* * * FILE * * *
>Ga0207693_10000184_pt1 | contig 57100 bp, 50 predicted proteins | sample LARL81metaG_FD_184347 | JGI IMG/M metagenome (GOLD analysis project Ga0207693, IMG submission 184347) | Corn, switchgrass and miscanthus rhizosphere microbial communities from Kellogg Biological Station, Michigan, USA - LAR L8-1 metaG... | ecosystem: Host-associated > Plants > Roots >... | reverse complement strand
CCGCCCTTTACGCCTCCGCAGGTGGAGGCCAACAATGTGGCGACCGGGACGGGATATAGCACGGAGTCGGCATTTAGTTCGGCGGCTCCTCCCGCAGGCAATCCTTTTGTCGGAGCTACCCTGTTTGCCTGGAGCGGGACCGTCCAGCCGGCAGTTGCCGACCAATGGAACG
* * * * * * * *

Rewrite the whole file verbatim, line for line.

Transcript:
>Ga0207693_10000184_pt1 | contig 57100 bp, 50 predicted proteins | sample LARL81metaG_FD_184347 | JGI IMG/M metagenome (GOLD analysis project Ga0207693, IMG submission 184347) | Corn, switchgrass and miscanthus rhizosphere microbial communities from Kellogg Biological Station, Michigan, USA - LAR L8-1 metaG... | ecosystem: Host-associated > Plants > Roots >... | reverse complement strand
CCGCCCTTTACGCCTCCGCAGGTGGAGGCCAACAATGTGGCGACCGGGACGGGATATAGCACGGAGTCGGCATTTAGTTCGGCGGCTCCTCCCGCAGGCAATCCTTTTGTCGGAGCTACCCTGTTTGCCTGGAGCGGGACCGTCCAGCCGGCAGTTGCCGACCAATGGAACG